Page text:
Few musicians can capture – and critique – what it means to be human as beautifully and articulately as folk singer-songwriter Will Varley.

I first came across Varley when Northern Soul made our annual film at Head for the Hills (formerly Ramsbottom Festival) in Lancashire and I was nervously trying to gather intel before chatting to him on camera. Buoyed by an appreciative (and well-lubricated) crowd, I quickly forgot about our impending interview and enjoyed every second of Varley’s set.

Varley’s Spirit of Minnie tour is his first with an accompanying band. I wasn’t sure how a live band would work with Varley’s usual acoustic set but, instead of drowning him out and distracting from a brilliant vocal, the added instrumental gives his songs added depth and poignancy.

After a couple of pints and a terrible round of pool in the Student Union (I haven’t set foot in Manchester’s Club Academy in about 10 years and, as we head to lower-ground floor, I have this overwhelming feeling of having stumbled into a time machine), my friend and I decide to catch one of the support acts.

“I really like that fella’s voice,” says my friend as we snake our way through the crowd, clutching overpriced beer firmly in our mitts (what is about music venues and serving the worst beer at elevated prices?). I catch a glimpse of a long-haired guy with a guitar whose voice is reminiscent of the lead in a 90s grunge band – sort of gravelly and soft at the same time – although the band is more soul/Americana than rock. Ida Mae, a two-piece comprised of married couple Chris Turpin and Stephanie Jean, are a real talent and certainly ones to watch. With stunning vocals, melodic guitar riffs and an ethereal stage presence, we were a little disappointed to have missed most of their set.

HFTH2017-AndrewAllcock-170917- 8037The crowd suitably warmed up, it’s finally time for Varley to take centre stage. At first, he appears almost nervous, but he easily commands the attention of an audience. Much like the delightful (and hilarious) Beans on Toast (one of this reviewer’s biggest crushes), it’s this laid-back, paired-down attitude which allows the music to speak for itself, and for Varley to shine. He’s humble throughout, joking that previous trips up north have been to smaller venues like Antwerp Mansion and the Northern Quarter’s Castle Hotel.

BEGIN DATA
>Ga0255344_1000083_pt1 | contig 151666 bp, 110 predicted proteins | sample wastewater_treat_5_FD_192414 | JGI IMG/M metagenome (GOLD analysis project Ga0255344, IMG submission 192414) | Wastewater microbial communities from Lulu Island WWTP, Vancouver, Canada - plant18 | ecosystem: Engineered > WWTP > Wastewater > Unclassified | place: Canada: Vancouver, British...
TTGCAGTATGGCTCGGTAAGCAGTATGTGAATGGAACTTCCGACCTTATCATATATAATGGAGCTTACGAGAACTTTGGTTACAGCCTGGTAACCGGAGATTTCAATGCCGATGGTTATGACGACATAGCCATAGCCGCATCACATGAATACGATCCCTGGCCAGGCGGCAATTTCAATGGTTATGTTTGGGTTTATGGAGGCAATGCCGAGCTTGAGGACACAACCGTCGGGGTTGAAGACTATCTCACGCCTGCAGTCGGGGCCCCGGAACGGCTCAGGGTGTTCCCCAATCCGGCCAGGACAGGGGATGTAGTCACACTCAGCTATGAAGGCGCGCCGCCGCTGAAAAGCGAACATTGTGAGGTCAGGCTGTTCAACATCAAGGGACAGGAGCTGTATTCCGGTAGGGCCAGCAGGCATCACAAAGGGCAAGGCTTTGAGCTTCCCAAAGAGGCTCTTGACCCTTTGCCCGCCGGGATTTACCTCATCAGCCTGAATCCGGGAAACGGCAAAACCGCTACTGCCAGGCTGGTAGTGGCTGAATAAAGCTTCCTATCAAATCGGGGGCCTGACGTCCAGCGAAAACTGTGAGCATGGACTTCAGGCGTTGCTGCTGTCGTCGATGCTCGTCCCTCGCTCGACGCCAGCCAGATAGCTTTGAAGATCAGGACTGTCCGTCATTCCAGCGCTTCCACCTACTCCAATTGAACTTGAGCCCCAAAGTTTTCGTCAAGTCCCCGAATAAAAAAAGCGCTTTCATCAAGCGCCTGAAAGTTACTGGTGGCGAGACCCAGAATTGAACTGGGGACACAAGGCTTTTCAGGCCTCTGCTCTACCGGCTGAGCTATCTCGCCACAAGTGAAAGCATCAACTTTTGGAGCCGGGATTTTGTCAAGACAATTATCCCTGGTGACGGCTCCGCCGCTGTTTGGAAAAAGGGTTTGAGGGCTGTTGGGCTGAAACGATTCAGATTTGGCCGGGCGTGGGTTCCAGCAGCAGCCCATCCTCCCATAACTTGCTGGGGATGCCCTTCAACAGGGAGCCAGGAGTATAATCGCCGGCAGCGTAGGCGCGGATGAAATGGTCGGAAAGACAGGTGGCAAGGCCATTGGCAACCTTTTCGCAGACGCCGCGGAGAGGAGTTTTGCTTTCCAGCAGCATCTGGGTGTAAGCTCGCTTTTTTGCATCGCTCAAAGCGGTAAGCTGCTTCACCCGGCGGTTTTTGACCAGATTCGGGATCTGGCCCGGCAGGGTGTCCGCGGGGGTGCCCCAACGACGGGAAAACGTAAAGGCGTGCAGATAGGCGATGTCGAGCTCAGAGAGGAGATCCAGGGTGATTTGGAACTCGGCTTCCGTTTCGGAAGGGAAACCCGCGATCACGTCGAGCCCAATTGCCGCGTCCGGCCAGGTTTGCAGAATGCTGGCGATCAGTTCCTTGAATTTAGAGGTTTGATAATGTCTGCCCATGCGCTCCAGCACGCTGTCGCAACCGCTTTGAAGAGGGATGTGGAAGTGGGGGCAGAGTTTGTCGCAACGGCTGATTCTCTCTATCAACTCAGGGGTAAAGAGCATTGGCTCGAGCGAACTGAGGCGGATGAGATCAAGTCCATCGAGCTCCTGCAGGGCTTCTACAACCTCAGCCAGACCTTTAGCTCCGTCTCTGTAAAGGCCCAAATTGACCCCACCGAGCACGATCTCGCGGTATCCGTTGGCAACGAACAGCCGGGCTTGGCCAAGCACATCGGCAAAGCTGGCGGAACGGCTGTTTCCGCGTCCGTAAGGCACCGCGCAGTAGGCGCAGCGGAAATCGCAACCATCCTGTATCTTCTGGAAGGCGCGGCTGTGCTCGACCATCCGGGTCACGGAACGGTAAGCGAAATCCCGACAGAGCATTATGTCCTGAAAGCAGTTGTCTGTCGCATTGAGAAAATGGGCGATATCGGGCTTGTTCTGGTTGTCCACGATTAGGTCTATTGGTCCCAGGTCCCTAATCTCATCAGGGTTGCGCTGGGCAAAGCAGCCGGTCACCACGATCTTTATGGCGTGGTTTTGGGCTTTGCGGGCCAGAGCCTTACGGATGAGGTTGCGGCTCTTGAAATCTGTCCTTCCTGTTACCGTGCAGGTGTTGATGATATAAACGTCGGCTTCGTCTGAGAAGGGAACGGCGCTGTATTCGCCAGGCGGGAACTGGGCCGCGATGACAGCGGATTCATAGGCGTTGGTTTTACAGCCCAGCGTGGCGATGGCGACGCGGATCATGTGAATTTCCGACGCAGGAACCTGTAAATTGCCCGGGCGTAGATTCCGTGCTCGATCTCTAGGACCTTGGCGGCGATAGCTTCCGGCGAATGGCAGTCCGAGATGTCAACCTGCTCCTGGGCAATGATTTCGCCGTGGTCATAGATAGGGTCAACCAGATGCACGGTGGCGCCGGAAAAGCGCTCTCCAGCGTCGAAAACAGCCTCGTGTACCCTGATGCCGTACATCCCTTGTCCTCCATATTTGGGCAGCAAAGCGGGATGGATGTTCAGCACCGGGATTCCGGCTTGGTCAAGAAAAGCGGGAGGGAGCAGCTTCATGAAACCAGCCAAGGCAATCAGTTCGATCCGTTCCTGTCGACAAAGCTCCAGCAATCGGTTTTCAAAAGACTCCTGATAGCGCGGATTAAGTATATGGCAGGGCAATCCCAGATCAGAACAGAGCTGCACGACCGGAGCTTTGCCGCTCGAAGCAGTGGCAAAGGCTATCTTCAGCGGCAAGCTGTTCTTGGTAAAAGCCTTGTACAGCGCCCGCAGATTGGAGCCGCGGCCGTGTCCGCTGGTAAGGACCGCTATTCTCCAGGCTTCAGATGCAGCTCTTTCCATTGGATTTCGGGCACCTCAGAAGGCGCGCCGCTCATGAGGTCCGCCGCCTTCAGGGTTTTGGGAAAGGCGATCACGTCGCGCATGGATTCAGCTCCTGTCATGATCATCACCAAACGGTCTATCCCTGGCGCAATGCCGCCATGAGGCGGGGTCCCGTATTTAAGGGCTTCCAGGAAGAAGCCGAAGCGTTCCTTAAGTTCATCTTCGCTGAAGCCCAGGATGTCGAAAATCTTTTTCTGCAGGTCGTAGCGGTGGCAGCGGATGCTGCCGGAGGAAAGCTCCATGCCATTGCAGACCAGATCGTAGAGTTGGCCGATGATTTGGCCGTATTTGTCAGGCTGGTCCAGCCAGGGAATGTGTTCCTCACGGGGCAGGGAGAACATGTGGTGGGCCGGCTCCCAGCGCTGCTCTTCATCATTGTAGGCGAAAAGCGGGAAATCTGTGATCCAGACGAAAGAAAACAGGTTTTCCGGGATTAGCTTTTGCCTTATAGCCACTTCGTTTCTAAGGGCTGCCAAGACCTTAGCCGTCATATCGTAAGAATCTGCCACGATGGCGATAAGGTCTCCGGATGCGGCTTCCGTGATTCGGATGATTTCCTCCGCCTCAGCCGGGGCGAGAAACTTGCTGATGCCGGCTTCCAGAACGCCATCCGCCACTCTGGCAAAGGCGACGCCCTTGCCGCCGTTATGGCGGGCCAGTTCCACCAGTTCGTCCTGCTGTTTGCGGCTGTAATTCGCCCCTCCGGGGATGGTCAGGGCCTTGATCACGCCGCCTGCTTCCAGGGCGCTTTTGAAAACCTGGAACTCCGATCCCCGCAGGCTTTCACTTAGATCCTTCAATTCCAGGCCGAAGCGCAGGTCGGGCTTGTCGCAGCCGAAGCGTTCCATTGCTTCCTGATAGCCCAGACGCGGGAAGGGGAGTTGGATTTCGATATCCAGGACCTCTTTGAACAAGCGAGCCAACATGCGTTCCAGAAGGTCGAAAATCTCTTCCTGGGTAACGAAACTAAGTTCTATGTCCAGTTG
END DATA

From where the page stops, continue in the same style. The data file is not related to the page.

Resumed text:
It’s artists like Varley who are bringing British folk music back into the mainstream consciousness. No longer a genre which conjures up sea shanties (although, who doesn’t love a good sea shanty?), country festivals and old men with beards playing harmonicas, it’s reclaiming their rightful place on our Spotify playlists.

The wonderful thing about a tour promoting a brand new album is the chance to hear new music for the first time. While firm fan-favourites like The Man Who Fell to Earth (I swear that every time I listen to this song, it becomes more beautiful), Seize the Night, From Halcyon and Weddings and Wars have the crowd going, newer songs receive a similar reception. Occasionally, an artist’s latest offerings can disappoint but not Varley’s tunes.

HFTH2017-AndrewAllcock-170917- 8121The hilarious I Got this Email is a firm crowd-pleaser with Varley joking that the song is now so old, he’s had to make countless changes to the politicians mentioned (although it’s bloody funny with Theresa May now thrown into the mix) and there’s not a single person who doesn’t chant the chorus of We Don’t Believe You.

King for a King takes on extra significance when Varley announces that not only is he now a married man, but his new wife is also expecting a baby. There’s a line in the song where he sings “well, take it all easy, boy, you can’t be lazy/ watch out, son, you’ve got a baby, oh” and the crowd sing it back to him with glee to which he looks genuinely chuffed.

Once you hear Varley play, that’s it, you’re a life-long fan. There’s something about his honesty and razor-sharp observations of what it’s like to just be – to exist as an everyday person – that are so astute, so thoughtful and so universal, it’s hard not to appreciate every word with immense joy and understanding.

Listening to his lyrics is akin to looking at your reflection – you recognise yourself in an instant. He’s also a bloody nice bloke.

By Emma Yates-Badley

Images by Andrew Allcock 


WV_Spirit_Of_Minnie_packshotWill Varley is touring the UK until February 9, 2018. For more information click here.

Spirit of Minnie is available to pre-order now.

To read Northern Soul’s interview with Will Varley, click here